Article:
Also, when you consider the eating habits of Sumo wrestlers, who generally only eat once a day the weight gain caused by fewer meals seems obvious. However, in saying that, Sumo wrestlers will consume around 10,000 calories (42,000kJ) in that one meal!
There is a research study demonstrating the apparent metabolism-boosting effects of increasing meal frequency from one meal a day to three meals a day.1 The study demonstrated that subjects in the group who only consumed one meal a day had elevated fasting blood sugar levels and impaired glucose tolerance (associated with a delayed insulin response) compared to the group who had 3 meals a day. Higher levels of fasting blood sugar levels and impaired glucose tolerance are associated with insulin resistance, which is a symptom of type 2 diabetes!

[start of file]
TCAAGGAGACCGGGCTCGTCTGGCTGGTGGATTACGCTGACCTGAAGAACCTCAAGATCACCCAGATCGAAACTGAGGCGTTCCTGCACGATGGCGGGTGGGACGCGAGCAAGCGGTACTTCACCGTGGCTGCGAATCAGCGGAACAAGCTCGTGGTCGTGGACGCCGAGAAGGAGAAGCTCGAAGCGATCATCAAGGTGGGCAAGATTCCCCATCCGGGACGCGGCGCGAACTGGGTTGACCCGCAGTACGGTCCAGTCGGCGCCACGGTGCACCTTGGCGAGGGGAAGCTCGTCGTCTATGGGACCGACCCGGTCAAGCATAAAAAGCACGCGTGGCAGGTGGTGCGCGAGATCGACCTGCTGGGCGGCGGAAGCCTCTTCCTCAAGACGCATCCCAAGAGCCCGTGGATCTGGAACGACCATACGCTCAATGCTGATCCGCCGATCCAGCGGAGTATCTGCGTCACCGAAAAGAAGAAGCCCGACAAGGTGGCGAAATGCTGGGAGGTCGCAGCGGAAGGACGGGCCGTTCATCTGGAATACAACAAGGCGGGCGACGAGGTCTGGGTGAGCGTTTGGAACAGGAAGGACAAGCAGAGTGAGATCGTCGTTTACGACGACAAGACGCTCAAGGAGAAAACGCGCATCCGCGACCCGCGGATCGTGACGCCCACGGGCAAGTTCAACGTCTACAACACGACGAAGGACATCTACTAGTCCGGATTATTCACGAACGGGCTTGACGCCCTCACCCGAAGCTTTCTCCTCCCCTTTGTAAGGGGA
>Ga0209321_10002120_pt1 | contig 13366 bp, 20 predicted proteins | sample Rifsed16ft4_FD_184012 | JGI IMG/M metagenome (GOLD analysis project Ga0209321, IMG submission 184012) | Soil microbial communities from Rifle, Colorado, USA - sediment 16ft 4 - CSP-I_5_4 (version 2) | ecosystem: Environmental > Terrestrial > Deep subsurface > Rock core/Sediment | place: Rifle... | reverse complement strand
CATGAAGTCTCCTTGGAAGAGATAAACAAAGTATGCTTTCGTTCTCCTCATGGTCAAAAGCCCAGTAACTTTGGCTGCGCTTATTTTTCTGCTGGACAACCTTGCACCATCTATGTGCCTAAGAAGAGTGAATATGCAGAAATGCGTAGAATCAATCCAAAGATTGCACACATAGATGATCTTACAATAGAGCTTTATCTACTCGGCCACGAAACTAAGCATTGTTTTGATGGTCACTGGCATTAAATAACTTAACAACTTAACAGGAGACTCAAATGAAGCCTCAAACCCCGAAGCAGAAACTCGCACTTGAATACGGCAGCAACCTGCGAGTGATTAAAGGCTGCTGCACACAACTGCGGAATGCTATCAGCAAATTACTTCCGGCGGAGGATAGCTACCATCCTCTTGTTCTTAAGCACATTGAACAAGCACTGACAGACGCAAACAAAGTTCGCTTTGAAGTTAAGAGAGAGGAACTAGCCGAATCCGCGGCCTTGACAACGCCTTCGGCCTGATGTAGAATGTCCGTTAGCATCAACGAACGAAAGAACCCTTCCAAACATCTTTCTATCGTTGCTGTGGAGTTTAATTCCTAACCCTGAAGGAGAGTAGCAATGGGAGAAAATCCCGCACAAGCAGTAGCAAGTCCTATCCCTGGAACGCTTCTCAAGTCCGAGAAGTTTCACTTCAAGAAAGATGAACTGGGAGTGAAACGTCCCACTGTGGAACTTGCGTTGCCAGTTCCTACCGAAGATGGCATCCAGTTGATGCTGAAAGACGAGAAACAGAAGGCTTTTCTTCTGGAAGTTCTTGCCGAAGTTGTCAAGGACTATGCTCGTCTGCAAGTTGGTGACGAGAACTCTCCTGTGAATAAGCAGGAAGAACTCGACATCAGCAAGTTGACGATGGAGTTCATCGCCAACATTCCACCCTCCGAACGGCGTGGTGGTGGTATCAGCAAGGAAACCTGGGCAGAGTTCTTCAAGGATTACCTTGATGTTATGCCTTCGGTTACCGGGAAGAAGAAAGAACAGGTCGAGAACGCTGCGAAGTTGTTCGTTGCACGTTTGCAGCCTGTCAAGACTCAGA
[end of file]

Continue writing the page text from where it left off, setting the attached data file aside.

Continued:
However, these results can be explained by the larger meal size consumed in the evening resulting in higher morning blood glucose levels. Therefore, it is difficult to make a conclusion from this study that fewer meals have a negative impact on metabolic processes in the body.
Speeds up your metabolism (and therefore accelerates weight loss) Helps maintain an anabolic environment in the body (and prevents muscle loss) Reduces feelings of hunger Provides a sustained energy release Reduces fat storage Increases fat mobilisation
The metabolism-boosting effects are expected to result from the increased energy expended through the process of digesting food (thermic effect of eating, TEE) and from the belief that the metabolism won't slow down due to a drop in blood sugar levels between meals.